This might even apply to in a similar way to your second example case. If the cops thread is effectively a list of golf challenges, you could score in a way that gives an incentive to find sequences that are harder to compress. For example: A cop's score is the length of the shortest corresponding robber answer. So robbers try to win by posting the shortest code for each cop, and cops try to win by posting sequences that require more bytes of code than other cops' sequences.

There isn't a concept of "uncrackable" in this case (you can phrase the challenge spec to ensure all sequences are well defined and can be described in code), but you could still put an upper limit on code length if you wish. For example: A cop scores zero until the shortest corresponding robber answer is less than 100 bytes (or 1000 bytes, or whatever suits your challenge). This gives cops an incentive to be difficult but not too impractical.


The scoring mechanisms may need some refinement to avoid unwanted incentives and the possibility of loopholes. It might take a few test challenges to iron these out.

For example: a cop might be able to inflate their score by looking at the timezones/frequently active charts for the users in the robbers thread, and posting when fewer of them will be online. This might be mitigated by making the score the floor of the number of whole 24 hour periods, starting at the cop posting time. There's a similar potential problem with weekends too.

  • \$\begingroup\$ I'm not sure the first solution would work. Robbers could make their solution take an extremely long time to crack (e.g. because it requires brute-forcing), which would guarantee them a high score. \$\endgroup\$ Aug 4, 2017 at 4:50
  • \$\begingroup\$ @Challenger5 Here I'm using "cop" for the post intended to resist cracking, and "robber" for the post that cracks it. I believe that's consistent with the tag wiki. Yes, the idea is to make cracks take as long as possible. Posting something that requires brute force risks never having a crack, and scoring zero. This is still a far from perfect scoring mechanism, and someone could still post something that can definitely be cracked but takes months, which would probably be less fun for most people. \$\endgroup\$ Aug 4, 2017 at 10:22
  • \$\begingroup\$ Individual challenges may make compromises to try to mitigate this, for example setting a time limit after which a cop scores zero regardless (almost the opposite of the current approach of cops scoring by becoming "safe"). \$\endgroup\$ Aug 4, 2017 at 10:24
  • \$\begingroup\$ On your first point, that's right; I intended to write "cops". On your second point: posting anything risks "never having a crack and scoring zero." As long as the robbers have an incentive to crack submissions, there's the chance somebody will take the time to do it. The problem is that this method doesn't distinguish between a genuinely challenging and fun submission and a time-consuming brute-force submission. \$\endgroup\$ Aug 5, 2017 at 3:36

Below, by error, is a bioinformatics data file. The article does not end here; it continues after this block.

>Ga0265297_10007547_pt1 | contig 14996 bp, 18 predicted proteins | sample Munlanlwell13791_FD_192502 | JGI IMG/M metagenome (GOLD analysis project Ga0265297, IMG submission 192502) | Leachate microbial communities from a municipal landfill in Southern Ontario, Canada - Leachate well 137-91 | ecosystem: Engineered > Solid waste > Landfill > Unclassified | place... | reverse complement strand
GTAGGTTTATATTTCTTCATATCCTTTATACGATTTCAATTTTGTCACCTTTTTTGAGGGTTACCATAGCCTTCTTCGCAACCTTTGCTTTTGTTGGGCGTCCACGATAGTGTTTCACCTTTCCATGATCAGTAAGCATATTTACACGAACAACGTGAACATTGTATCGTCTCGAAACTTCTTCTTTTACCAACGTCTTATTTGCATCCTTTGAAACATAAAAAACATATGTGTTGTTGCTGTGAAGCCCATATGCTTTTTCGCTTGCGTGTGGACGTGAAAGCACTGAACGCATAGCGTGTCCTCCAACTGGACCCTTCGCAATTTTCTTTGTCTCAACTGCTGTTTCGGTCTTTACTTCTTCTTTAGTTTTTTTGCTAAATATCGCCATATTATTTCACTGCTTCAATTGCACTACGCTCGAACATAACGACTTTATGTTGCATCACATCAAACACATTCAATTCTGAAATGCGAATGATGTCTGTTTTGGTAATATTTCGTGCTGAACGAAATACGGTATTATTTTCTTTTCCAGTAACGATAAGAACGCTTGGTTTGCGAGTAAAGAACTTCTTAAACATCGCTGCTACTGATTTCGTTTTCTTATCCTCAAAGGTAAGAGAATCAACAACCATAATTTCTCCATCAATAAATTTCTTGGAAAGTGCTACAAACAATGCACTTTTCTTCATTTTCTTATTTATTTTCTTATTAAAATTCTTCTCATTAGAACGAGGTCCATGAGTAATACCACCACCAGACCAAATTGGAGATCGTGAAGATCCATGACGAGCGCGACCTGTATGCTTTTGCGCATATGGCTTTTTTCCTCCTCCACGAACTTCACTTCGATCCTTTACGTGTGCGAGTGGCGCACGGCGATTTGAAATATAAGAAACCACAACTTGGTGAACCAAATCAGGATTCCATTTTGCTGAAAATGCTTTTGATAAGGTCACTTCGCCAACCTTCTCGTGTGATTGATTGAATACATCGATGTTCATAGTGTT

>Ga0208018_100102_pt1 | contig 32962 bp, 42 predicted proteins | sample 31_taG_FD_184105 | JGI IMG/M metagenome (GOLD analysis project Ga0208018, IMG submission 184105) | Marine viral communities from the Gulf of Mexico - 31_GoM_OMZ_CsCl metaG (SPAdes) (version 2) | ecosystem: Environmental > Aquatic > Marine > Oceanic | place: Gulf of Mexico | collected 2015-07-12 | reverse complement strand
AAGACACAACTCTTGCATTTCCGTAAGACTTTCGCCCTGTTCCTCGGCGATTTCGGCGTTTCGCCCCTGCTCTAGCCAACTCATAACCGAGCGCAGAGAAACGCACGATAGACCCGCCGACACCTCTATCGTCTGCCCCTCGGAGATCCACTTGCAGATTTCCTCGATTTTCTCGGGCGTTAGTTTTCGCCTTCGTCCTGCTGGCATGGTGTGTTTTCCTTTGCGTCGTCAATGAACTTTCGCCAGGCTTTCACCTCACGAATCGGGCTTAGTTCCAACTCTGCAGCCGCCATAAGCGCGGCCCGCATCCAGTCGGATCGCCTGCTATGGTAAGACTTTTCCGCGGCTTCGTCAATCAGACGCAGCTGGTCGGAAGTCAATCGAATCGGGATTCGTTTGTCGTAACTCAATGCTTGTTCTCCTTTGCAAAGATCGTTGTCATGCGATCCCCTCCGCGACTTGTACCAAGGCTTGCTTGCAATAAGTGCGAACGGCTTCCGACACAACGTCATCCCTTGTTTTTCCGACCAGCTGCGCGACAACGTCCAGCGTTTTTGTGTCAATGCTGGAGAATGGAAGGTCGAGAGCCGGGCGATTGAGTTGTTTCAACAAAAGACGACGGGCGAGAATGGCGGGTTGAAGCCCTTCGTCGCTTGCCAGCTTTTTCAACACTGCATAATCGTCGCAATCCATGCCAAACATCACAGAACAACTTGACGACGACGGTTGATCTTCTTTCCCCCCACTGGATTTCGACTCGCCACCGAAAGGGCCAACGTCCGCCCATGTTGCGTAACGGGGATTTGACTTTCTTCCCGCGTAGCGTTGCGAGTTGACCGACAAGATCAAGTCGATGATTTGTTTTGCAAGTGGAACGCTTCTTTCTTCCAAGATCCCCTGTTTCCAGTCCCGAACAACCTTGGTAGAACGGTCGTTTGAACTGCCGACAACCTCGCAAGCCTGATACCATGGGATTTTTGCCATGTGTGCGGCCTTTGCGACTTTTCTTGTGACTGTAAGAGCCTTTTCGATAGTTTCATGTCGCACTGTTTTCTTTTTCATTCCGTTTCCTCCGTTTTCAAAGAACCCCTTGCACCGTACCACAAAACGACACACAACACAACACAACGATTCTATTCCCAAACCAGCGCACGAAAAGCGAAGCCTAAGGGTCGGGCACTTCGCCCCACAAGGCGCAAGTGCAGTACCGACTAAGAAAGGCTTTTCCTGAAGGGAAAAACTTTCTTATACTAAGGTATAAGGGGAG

• \$\begingroup\$ The second idea about code-length makes a lot of sense, but the burden of proof should be on the cops (for example, you could require the cops to provide a hash of their solution, to be revealed once a valid robber's solution is found). The other problem is that robbers might refrain from posting a crack if it's above the code-length limit, which there are many good reasons against. \$\endgroup\$ Aug 5, 2017 at 6:07
  • \$\begingroup\$ I fully agree that a scoring mechanism can't completely exclude boring cops, but providing an incentive still seems useful. \$\endgroup\$ Aug 5, 2017 at 10:00
  • \$\begingroup\$ I also agree with that meta answer about minimum scores, but it applies to language agnostic code golf challenges. I think for a cop answer in a single language, it would be less of a problem, especially if each cop chooses the limit. However, note that the code length limit is an afterthought ("if you wish") and isn't part of the main idea of the suggested scoring mechanism. \$\endgroup\$ Aug 5, 2017 at 10:08
  • \$\begingroup\$ The last line of that meta answer points out that it is rude to say "if you are not good enough, you cannot compete". I definitely agree with this. In this case, however, it is not intended to exclude robbers, but to prevent cops from being unreasonable. If it turns out to come across as exclusionary then a different approach will need to be found. \$\endgroup\$ Aug 5, 2017 at 10:20